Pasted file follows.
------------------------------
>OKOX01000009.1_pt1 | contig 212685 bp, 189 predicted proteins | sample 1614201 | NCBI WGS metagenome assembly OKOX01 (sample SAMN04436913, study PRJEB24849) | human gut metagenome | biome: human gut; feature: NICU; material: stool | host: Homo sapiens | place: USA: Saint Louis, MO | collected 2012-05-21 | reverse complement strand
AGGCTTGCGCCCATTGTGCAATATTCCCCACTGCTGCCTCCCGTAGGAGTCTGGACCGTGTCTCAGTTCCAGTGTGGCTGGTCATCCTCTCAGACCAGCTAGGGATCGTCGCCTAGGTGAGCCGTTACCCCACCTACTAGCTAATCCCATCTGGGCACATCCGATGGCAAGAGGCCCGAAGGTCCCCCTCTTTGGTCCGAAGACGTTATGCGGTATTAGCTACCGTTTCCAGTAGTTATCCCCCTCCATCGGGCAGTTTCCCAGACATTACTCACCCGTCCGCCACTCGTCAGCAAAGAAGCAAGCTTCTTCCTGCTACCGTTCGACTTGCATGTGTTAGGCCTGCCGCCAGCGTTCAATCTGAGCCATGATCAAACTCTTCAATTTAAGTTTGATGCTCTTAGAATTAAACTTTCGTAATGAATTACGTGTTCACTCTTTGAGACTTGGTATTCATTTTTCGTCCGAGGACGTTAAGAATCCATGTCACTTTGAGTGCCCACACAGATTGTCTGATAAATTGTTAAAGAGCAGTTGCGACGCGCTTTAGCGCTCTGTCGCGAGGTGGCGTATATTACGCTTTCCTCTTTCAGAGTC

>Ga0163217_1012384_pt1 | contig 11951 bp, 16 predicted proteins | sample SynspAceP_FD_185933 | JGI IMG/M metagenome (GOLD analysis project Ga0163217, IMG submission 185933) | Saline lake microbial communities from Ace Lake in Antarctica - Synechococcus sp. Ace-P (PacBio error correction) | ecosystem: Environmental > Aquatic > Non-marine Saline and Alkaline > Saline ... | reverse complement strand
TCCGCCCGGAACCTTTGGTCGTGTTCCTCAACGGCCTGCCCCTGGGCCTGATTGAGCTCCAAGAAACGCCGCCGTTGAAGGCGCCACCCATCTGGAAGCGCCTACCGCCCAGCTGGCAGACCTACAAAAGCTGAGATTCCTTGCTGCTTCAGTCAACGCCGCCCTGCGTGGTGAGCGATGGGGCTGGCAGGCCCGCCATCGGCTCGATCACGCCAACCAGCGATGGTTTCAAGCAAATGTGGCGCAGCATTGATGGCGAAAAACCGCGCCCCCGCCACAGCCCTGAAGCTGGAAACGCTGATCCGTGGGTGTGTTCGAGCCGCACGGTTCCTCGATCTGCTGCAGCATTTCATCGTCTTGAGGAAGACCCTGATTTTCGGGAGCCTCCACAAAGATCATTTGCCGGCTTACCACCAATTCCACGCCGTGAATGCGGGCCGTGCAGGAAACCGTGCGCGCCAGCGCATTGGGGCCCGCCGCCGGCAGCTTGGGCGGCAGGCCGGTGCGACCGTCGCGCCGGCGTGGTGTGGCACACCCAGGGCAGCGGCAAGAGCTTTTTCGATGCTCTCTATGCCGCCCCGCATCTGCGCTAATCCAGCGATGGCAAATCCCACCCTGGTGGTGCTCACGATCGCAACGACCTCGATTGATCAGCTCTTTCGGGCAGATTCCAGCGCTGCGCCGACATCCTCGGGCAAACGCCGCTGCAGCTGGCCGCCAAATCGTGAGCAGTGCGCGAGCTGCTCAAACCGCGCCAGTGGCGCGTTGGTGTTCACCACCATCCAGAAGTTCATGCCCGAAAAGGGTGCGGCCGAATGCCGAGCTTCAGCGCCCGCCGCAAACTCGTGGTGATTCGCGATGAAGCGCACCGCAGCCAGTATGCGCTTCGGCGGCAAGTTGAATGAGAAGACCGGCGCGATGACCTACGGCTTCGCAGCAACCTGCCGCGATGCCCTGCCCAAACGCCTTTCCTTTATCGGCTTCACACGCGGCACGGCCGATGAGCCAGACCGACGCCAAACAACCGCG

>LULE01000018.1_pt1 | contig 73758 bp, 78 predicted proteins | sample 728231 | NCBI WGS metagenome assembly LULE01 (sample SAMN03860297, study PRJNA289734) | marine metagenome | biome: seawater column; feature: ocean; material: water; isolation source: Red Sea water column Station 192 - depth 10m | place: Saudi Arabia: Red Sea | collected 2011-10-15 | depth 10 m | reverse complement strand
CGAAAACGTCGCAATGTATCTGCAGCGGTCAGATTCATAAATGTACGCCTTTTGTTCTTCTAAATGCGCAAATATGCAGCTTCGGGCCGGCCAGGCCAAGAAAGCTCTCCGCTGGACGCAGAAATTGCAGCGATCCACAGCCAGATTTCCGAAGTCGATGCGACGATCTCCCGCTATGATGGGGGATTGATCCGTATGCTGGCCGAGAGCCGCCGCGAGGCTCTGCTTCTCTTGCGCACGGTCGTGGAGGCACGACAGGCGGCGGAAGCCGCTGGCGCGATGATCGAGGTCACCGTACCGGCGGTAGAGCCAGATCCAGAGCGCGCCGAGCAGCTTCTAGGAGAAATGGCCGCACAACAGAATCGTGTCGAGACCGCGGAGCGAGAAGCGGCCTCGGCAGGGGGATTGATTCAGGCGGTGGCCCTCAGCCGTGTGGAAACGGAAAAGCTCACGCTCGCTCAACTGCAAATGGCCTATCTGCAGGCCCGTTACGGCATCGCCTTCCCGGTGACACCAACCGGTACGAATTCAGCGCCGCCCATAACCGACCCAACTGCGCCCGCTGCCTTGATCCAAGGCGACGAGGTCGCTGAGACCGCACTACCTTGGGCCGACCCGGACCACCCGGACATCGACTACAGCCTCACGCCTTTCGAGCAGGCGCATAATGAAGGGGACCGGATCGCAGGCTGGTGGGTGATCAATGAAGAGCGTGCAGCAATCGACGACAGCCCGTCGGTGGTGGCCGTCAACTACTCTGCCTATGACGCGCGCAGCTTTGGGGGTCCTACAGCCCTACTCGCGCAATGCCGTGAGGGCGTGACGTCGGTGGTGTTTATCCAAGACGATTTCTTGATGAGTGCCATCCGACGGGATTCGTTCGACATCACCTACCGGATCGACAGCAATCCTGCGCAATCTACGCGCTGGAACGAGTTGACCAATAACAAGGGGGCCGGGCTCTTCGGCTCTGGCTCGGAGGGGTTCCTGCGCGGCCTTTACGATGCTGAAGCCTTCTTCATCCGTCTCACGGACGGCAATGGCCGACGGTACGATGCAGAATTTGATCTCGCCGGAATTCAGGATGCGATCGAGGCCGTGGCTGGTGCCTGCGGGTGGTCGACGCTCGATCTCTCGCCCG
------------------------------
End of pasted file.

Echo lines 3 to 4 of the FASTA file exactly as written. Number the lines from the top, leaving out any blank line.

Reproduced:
>Ga0163217_1012384_pt1 | contig 11951 bp, 16 predicted proteins | sample SynspAceP_FD_185933 | JGI IMG/M metagenome (GOLD analysis project Ga0163217, IMG submission 185933) | Saline lake microbial communities from Ace Lake in Antarctica - Synechococcus sp. Ace-P (PacBio error correction) | ecosystem: Environmental > Aquatic > Non-marine Saline and Alkaline > Saline ... | reverse complement strand
TCCGCCCGGAACCTTTGGTCGTGTTCCTCAACGGCCTGCCCCTGGGCCTGATTGAGCTCCAAGAAACGCCGCCGTTGAAGGCGCCACCCATCTGGAAGCGCCTACCGCCCAGCTGGCAGACCTACAAAAGCTGAGATTCCTTGCTGCTTCAGTCAACGCCGCCCTGCGTGGTGAGCGATGGGGCTGGCAGGCCCGCCATCGGCTCGATCACGCCAACCAGCGATGGTTTCAAGCAAATGTGGCGCAGCATTGATGGCGAAAAACCGCGCCCCCGCCACAGCCCTGAAGCTGGAAACGCTGATCCGTGGGTGTGTTCGAGCCGCACGGTTCCTCGATCTGCTGCAGCATTTCATCGTCTTGAGGAAGACCCTGATTTTCGGGAGCCTCCACAAAGATCATTTGCCGGCTTACCACCAATTCCACGCCGTGAATGCGGGCCGTGCAGGAAACCGTGCGCGCCAGCGCATTGGGGCCCGCCGCCGGCAGCTTGGGCGGCAGGCCGGTGCGACCGTCGCGCCGGCGTGGTGTGGCACACCCAGGGCAGCGGCAAGAGCTTTTTCGATGCTCTCTATGCCGCCCCGCATCTGCGCTAATCCAGCGATGGCAAATCCCACCCTGGTGGTGCTCACGATCGCAACGACCTCGATTGATCAGCTCTTTCGGGCAGATTCCAGCGCTGCGCCGACATCCTCGGGCAAACGCCGCTGCAGCTGGCCGCCAAATCGTGAGCAGTGCGCGAGCTGCTCAAACCGCGCCAGTGGCGCGTTGGTGTTCACCACCATCCAGAAGTTCATGCCCGAAAAGGGTGCGGCCGAATGCCGAGCTTCAGCGCCCGCCGCAAACTCGTGGTGATTCGCGATGAAGCGCACCGCAGCCAGTATGCGCTTCGGCGGCAAGTTGAATGAGAAGACCGGCGCGATGACCTACGGCTTCGCAGCAACCTGCCGCGATGCCCTGCCCAAACGCCTTTCCTTTATCGGCTTCACACGCGGCACGGCCGATGAGCCAGACCGACGCCAAACAACCGCG